The article documents how, and why, we are losing the war against these powerful microbes. Hospitals and doctors have overused "last-resort" antibiotics, leading to...
This week's New Yorker has a sobering piece by Recanati professor of medicine Jerome Groopman on drug-resistant "superbugs."
The article documents how, and why, we are losing the war against these powerful microbes. Hospitals and doctors have overused "last-resort" antibiotics, leading to new microbial strains resistant even to these drugs; meanwhile, many pharmaceutical companies are no longer developing new antibiotics. "Drug companies are looking for blockbuster therapies that must be taken daily for decades," he writes. "Antibiotics are used to treat infections, and are therefore prescribed only for days or weeks," after which the patient (or the patient's insurance) stops paying, and the drug company stops making money.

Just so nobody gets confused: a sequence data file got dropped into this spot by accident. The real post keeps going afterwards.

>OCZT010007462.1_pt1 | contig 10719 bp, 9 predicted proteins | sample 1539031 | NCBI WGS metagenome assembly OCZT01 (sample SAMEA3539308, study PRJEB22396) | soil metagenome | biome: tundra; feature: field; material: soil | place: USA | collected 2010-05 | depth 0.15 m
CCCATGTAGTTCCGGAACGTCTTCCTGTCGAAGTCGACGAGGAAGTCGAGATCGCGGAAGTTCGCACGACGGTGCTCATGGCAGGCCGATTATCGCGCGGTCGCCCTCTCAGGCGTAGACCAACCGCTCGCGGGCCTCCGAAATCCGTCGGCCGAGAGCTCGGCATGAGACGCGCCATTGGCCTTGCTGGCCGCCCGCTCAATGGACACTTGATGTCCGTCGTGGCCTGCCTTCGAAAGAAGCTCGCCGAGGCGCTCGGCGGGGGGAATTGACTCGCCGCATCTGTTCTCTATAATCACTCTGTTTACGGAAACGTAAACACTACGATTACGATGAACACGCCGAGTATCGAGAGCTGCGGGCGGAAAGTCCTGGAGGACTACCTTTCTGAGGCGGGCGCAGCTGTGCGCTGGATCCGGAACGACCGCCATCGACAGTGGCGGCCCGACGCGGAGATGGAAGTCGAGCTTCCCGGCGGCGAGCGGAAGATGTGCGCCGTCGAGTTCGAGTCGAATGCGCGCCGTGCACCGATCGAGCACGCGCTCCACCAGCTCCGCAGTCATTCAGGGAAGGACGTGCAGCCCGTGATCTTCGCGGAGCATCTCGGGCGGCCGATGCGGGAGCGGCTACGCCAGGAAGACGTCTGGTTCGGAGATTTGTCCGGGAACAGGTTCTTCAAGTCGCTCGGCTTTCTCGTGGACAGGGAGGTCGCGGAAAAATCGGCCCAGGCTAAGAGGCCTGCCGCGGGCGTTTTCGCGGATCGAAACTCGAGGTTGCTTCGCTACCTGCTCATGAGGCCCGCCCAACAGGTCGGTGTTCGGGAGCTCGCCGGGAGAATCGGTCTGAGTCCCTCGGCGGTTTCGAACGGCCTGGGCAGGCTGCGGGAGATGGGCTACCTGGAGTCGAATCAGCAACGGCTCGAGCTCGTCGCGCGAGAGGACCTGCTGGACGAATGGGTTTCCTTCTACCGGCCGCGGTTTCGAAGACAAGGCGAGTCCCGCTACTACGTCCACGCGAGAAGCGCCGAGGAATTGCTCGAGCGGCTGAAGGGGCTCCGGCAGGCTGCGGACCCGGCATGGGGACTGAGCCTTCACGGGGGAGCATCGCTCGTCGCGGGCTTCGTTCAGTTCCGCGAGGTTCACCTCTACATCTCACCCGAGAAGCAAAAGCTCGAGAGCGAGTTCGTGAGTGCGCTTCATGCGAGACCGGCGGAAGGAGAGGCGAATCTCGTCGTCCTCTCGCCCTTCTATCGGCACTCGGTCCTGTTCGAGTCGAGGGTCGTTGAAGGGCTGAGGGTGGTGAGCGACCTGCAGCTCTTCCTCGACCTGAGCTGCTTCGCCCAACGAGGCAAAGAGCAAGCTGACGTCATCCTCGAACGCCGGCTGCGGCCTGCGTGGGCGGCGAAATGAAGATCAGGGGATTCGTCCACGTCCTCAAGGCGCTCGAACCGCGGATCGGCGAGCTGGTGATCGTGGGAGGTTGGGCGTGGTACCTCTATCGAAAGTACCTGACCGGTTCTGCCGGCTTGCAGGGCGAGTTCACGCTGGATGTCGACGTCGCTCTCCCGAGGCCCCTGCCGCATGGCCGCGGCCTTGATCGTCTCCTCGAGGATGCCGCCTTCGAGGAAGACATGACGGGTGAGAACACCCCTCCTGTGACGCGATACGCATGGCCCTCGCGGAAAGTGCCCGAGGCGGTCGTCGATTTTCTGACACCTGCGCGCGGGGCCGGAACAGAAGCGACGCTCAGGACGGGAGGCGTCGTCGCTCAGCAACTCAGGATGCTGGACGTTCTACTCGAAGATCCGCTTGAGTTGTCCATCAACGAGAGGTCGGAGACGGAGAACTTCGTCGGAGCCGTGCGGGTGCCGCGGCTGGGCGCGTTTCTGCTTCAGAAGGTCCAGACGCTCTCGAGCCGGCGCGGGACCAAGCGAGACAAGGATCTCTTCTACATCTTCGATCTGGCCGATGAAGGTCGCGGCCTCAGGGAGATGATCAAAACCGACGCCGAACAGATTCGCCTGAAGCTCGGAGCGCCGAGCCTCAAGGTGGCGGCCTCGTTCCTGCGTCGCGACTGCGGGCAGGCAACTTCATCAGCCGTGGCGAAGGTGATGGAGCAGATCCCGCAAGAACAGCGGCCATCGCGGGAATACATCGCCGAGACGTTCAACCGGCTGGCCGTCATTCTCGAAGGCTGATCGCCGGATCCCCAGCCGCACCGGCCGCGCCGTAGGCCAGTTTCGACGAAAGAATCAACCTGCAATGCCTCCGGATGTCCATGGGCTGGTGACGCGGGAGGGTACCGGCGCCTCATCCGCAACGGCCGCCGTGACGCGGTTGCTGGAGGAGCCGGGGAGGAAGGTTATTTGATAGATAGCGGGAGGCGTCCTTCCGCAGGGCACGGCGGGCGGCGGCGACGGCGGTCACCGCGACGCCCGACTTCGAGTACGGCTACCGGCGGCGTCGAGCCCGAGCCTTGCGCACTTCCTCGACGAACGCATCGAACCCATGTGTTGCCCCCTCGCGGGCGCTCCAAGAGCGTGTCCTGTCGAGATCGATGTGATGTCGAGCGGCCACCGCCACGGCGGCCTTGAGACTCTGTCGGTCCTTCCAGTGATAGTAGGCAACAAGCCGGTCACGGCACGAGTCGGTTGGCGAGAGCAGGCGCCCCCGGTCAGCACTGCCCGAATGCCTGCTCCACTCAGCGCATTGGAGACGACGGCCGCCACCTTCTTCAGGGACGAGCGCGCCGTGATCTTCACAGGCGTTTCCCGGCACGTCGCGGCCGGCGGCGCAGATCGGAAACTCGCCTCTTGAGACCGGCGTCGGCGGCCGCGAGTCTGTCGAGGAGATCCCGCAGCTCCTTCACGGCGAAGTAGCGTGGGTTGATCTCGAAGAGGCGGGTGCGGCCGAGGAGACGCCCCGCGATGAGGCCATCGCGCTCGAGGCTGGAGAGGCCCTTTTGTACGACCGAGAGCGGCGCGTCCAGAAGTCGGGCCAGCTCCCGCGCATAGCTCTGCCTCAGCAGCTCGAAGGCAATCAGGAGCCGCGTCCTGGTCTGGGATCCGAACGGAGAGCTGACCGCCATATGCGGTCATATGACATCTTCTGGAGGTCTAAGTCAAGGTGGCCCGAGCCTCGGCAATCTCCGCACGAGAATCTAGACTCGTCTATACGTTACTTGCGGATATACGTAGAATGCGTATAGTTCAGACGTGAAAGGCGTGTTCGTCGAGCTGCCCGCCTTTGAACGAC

Fingering medical tourism as a contributing factor—not only patients, but also the bacteria in their systems, are transported to far-flung hospitals—Groopman finds that conditions have aligned to create the perfect storm. But he also offers a glimmer of hope, outlining new avenues of research being explored by scientists at Harvard and elsewhere.
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